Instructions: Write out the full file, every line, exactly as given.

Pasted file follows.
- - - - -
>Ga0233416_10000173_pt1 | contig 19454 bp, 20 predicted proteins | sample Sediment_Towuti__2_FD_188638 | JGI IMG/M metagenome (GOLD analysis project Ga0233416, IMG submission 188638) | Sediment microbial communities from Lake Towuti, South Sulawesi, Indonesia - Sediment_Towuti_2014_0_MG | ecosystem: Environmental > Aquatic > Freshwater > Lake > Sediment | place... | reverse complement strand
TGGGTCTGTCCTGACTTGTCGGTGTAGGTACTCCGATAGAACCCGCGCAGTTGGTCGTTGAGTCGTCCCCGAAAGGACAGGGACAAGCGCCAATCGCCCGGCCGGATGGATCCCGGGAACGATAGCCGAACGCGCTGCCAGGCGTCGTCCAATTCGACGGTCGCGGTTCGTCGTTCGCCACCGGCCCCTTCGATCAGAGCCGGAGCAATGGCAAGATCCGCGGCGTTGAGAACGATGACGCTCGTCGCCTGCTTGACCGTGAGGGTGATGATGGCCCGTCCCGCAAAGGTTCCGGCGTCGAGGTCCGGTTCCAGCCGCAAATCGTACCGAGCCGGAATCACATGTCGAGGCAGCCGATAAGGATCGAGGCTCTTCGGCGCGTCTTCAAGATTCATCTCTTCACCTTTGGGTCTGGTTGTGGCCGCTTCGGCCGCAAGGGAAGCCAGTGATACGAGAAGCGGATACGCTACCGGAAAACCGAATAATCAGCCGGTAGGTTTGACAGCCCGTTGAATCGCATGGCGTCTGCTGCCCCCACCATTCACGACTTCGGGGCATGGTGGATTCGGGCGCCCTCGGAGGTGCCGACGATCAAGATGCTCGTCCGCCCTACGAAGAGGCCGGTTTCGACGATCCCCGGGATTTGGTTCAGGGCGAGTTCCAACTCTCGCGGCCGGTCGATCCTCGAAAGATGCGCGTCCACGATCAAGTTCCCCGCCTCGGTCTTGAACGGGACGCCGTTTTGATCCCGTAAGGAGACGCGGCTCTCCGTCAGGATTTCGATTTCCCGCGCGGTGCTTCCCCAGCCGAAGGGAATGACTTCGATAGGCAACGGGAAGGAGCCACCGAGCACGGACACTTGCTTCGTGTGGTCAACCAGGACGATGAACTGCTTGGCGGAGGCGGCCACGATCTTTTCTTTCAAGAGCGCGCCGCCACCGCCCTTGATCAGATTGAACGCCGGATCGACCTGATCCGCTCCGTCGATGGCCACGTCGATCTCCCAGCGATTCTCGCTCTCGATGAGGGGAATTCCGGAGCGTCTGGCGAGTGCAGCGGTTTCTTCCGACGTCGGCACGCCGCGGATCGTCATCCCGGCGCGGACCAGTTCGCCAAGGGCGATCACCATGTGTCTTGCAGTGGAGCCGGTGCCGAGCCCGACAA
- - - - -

>Ga0233416_10000173_pt1 | contig 19454 bp, 20 predicted proteins | sample Sediment_Towuti__2_FD_188638 | JGI IMG/M metagenome (GOLD analysis project Ga0233416, IMG submission 188638) | Sediment microbial communities from Lake Towuti, South Sulawesi, Indonesia - Sediment_Towuti_2014_0_MG | ecosystem: Environmental > Aquatic > Freshwater > Lake > Sediment | place... | reverse complement strand
TGGGTCTGTCCTGACTTGTCGGTGTAGGTACTCCGATAGAACCCGCGCAGTTGGTCGTTGAGTCGTCCCCGAAAGGACAGGGACAAGCGCCAATCGCCCGGCCGGATGGATCCCGGGAACGATAGCCGAACGCGCTGCCAGGCGTCGTCCAATTCGACGGTCGCGGTTCGTCGTTCGCCACCGGCCCCTTCGATCAGAGCCGGAGCAATGGCAAGATCCGCGGCGTTGAGAACGATGACGCTCGTCGCCTGCTTGACCGTGAGGGTGATGATGGCCCGTCCCGCAAAGGTTCCGGCGTCGAGGTCCGGTTCCAGCCGCAAATCGTACCGAGCCGGAATCACATGTCGAGGCAGCCGATAAGGATCGAGGCTCTTCGGCGCGTCTTCAAGATTCATCTCTTCACCTTTGGGTCTGGTTGTGGCCGCTTCGGCCGCAAGGGAAGCCAGTGATACGAGAAGCGGATACGCTACCGGAAAACCGAATAATCAGCCGGTAGGTTTGACAGCCCGTTGAATCGCATGGCGTCTGCTGCCCCCACCATTCACGACTTCGGGGCATGGTGGATTCGGGCGCCCTCGGAGGTGCCGACGATCAAGATGCTCGTCCGCCCTACGAAGAGGCCGGTTTCGACGATCCCCGGGATTTGGTTCAGGGCGAGTTCCAACTCTCGCGGCCGGTCGATCCTCGAAAGATGCGCGTCCACGATCAAGTTCCCCGCCTCGGTCTTGAACGGGACGCCGTTTTGATCCCGTAAGGAGACGCGGCTCTCCGTCAGGATTTCGATTTCCCGCGCGGTGCTTCCCCAGCCGAAGGGAATGACTTCGATAGGCAACGGGAAGGAGCCACCGAGCACGGACACTTGCTTCGTGTGGTCAACCAGGACGATGAACTGCTTGGCGGAGGCGGCCACGATCTTTTCTTTCAAGAGCGCGCCGCCACCGCCCTTGATCAGATTGAACGCCGGATCGACCTGATCCGCTCCGTCGATGGCCACGTCGATCTCCCAGCGATTCTCGCTCTCGATGAGGGGAATTCCGGAGCGTCTGGCGAGTGCAGCGGTTTCTTCCGACGTCGGCACGCCGCGGATCGTCATCCCGGCGCGGACCAGTTCGCCAAGGGCGATCACCATGTGTCTTGCAGTGGAGCCGGTGCCGAGCCCGACAA